Handling a leadership position is a bit of a balancing act, it requires poise, humanity, direction and most importantly the ability to motivate others. Throughout my lifetime, I have come across some amazing leaders that have taught me countless life lessons, and some people who should probably never not been placed in a leadership role. I have been in both submissive and authoritative positions and creating a level of respect and comradery is definitely an art form.
Lead By Example
There is nothing worse than a person in a leadership role creating rules that don’t apply for themselves. Not playing by the rules it the best way to get your flock to completely turn against you. If you want them to follow your lead, you have to lead them in the right direction. Don’t expect them to stay late, when you are the first person walking out the door.
Earn Their Respect
When I was in University, I often ended up taking a leadership role. In my fourth year of university, we had to assign roles to each participant in the group. One of my classmates insisting on being the leader. His leadership style was very different from mine, he would get worked up, micromanage all of us and insist that his work was superior to the work that we were producing. All my classmates voiced their concerns to me, they did not feel he added value to the group. They refused to contribute because they did not appreciate how he treated them and how disrespectful he is. When you are in command,being calm and collected in stressful situations is essential. Earning the respect of the group by how your conduct yourself and showcasing your skill set is one of the first step to becoming a strong leader.
Don’t Make Work a No Fun Zone
This is less of an issue now that there are so many innovative work spaces and studies done to increase productivity. Social media is actually proven to be a mood booster and according to a study done in California, surfing social media channels actually increases productivity by 46 percent. Happy employees work harder and take pride in their work. It is very important to pick your battles. Unless the work isn’t being done, don’t create a negative environment by being too controlling.
There is nothing worse than doing a good job at work and it going unnoticed. A thank you and a pat on the back are always needed when working on a team. Even if it is something small. Studies show that non-cash rewards and recognition are better incentives for employees than cash. A “You are doing a good job and thank you for the hard work” can really go a long way. This is a good tip to use in your everyday life. It stands out in a person’s mind when you acknowledge their efforts and makes for more positive relationships.
Get to Know Your Team’s Strengths
This seems like an obvious one, but I have seen companies overlook employees strengths and distribute tasks in a way that doesn’t play to an individual’s capabilities. It is important to grow your skill-set and diversify, but it is also a good to designate tasks to the person who will excel at doing it and maybe even enjoy it. Whenever you sit down to assign tasks, speak among the group and identify the duty that each person feels is a good fit for them.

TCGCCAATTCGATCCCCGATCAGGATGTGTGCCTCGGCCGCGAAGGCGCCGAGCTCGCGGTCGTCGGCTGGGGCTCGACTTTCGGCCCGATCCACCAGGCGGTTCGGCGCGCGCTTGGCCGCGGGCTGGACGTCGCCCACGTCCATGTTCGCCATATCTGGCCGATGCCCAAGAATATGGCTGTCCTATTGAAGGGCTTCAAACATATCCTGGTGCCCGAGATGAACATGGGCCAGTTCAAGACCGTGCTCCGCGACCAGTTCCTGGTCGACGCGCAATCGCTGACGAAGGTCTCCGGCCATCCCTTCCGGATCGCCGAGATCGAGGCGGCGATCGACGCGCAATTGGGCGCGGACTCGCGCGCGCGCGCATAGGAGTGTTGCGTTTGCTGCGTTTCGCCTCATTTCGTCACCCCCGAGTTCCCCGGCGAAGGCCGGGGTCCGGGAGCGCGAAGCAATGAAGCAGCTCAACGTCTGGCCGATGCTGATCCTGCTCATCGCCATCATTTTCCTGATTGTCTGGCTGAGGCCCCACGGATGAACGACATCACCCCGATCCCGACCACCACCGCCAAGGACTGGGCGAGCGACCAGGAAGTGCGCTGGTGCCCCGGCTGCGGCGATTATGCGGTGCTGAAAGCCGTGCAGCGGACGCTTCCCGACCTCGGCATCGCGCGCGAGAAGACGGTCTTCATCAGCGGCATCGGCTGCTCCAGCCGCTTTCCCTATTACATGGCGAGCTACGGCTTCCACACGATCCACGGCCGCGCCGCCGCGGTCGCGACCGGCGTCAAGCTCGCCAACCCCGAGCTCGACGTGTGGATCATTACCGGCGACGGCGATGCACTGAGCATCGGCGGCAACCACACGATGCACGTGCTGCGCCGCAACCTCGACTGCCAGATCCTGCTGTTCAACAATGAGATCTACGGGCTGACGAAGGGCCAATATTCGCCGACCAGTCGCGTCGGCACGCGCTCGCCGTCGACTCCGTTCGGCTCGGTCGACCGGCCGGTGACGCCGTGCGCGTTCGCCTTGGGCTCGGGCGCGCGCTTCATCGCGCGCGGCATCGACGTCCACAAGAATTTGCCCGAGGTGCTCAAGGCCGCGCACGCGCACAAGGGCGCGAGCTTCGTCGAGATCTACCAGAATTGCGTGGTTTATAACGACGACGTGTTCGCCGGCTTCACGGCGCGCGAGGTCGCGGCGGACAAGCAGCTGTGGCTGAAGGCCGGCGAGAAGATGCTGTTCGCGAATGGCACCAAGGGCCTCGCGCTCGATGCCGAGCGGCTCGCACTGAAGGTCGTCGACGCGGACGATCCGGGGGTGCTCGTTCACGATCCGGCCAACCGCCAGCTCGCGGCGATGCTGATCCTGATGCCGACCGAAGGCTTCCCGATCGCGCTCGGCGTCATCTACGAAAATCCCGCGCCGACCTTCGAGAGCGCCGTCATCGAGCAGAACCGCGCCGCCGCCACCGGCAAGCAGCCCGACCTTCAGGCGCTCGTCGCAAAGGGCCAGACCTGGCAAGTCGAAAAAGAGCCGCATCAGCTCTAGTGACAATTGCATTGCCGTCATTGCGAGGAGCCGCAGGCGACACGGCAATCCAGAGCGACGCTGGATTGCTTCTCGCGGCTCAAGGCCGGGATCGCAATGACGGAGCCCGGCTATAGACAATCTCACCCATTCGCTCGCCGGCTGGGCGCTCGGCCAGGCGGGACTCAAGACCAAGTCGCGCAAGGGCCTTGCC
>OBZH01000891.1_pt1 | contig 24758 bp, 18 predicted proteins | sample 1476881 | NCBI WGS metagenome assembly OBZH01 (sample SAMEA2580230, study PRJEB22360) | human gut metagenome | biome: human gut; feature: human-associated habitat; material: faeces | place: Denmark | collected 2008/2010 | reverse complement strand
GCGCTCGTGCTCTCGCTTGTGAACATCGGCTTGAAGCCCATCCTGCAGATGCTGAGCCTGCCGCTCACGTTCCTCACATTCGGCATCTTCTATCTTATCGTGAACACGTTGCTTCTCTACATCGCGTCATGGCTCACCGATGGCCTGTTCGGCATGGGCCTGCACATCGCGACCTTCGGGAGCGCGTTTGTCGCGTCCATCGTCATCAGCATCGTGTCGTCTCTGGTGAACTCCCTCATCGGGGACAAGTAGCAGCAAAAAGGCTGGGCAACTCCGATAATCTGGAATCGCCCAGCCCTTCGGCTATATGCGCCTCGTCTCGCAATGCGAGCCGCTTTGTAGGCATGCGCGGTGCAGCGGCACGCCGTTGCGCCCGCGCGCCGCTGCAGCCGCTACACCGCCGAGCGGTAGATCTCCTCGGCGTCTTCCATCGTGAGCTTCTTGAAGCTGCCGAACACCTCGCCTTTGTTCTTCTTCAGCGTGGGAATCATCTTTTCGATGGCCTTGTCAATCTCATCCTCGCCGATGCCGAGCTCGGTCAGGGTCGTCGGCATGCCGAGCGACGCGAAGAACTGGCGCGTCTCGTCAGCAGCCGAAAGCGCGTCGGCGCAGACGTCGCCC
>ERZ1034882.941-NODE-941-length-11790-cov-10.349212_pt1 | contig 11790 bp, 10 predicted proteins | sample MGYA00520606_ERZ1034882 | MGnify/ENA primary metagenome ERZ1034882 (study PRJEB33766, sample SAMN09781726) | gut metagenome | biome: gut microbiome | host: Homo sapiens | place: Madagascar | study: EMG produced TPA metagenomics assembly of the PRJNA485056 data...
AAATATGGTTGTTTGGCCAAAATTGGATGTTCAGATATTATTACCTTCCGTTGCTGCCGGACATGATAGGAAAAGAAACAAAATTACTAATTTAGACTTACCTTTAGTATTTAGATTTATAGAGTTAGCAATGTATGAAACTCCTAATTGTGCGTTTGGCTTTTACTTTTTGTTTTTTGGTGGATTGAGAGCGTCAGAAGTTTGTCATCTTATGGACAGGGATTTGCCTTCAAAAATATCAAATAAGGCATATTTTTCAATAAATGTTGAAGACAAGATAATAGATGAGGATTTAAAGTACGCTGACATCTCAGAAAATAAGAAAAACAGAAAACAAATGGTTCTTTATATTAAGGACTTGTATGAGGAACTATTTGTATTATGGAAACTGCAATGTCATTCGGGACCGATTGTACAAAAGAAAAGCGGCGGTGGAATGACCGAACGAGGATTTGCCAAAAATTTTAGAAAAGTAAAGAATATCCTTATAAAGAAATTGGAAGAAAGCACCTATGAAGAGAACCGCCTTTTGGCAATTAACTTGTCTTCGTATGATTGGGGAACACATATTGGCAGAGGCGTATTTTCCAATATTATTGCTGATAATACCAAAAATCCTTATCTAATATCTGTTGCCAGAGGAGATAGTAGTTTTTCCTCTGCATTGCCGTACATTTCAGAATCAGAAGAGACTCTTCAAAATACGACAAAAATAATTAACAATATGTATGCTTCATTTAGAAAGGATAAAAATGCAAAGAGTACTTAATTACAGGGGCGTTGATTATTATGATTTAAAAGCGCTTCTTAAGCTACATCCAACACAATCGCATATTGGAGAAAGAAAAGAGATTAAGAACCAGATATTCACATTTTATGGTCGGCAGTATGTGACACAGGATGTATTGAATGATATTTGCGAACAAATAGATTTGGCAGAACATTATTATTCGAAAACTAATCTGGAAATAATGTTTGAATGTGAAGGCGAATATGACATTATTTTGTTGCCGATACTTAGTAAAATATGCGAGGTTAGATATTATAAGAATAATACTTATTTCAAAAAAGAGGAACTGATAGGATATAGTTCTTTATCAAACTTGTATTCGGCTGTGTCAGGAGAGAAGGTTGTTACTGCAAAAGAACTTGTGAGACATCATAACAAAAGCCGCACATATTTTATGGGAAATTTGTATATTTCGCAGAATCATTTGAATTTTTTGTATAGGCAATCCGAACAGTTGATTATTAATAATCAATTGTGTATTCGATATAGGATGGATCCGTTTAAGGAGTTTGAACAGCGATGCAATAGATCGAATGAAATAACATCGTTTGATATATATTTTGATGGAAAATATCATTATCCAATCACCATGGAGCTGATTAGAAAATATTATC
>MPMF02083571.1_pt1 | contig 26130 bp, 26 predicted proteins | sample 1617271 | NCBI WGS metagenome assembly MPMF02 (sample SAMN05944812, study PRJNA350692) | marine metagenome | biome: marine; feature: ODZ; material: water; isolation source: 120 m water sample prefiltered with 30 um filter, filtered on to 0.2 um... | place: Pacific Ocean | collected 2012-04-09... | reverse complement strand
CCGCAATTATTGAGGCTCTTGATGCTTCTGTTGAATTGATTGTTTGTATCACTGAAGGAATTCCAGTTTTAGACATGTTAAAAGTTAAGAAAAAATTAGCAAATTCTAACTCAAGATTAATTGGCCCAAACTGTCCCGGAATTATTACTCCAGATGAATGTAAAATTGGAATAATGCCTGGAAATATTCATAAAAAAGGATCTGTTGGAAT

Knowing when to take the backseat is also very important when delegating tasks; Creating a space where you can challenge your superiors and advocate your own ideas will lead to better quality work. I remember a manager telling me that I shouldn’t always just do what she says, if I can justify my rational, she values my input. This really stuck with me and to this day I consider it to be valuable advice. If a manager is not willing to allow others to challenge practices and offer innovations, than they are doing themselves a big disservice.
Recognize Talking Points
People like being liked and are usually drawn to the people that they feel positive vibes with. It may seem simple or trivial, but remembering things that are important to your employees and clients is a good way to build a good rapport. Mentioning a show that they are interested in, a new addition to their family or a concert that they were excited for is a good way to connect on a personal level. Recognizing speaking points is a way to create more authentic connections.
Manage Timelines and Workloads
Managers have a tendency to assign tasks, as opposed to checking in on their team’s workload. Sometimes expectations are completely unrealistic, instead of the team voicing their concerns, they are probably getting burnt out. Checking in, following up on projects, and understanding the deadlines that need to be met, are things that managers sometimes neglect.
I once told my manager that I am drowning in work, and she said okay. Then she kept hounding me and asking me if I had things done. As a leader, when there is a problem, it is important to acknowledge objections and work on solutions. Since she could not offer me any direction, I took it upon myself to delegate my own tasks and decide which tasks were worth completing and which tasks were not an effective use of my time. As a leader it is important to offer guidance, and open lines of communication. When it is not a symbiotic relationship, motivation deteriorates.
Leadership is not an easy role. There are definitely practices that are better than others. There is nothing worse than having a team that resents you. Creating an positive working environment is a good way to keep your team happy. A motivated team is a productive team!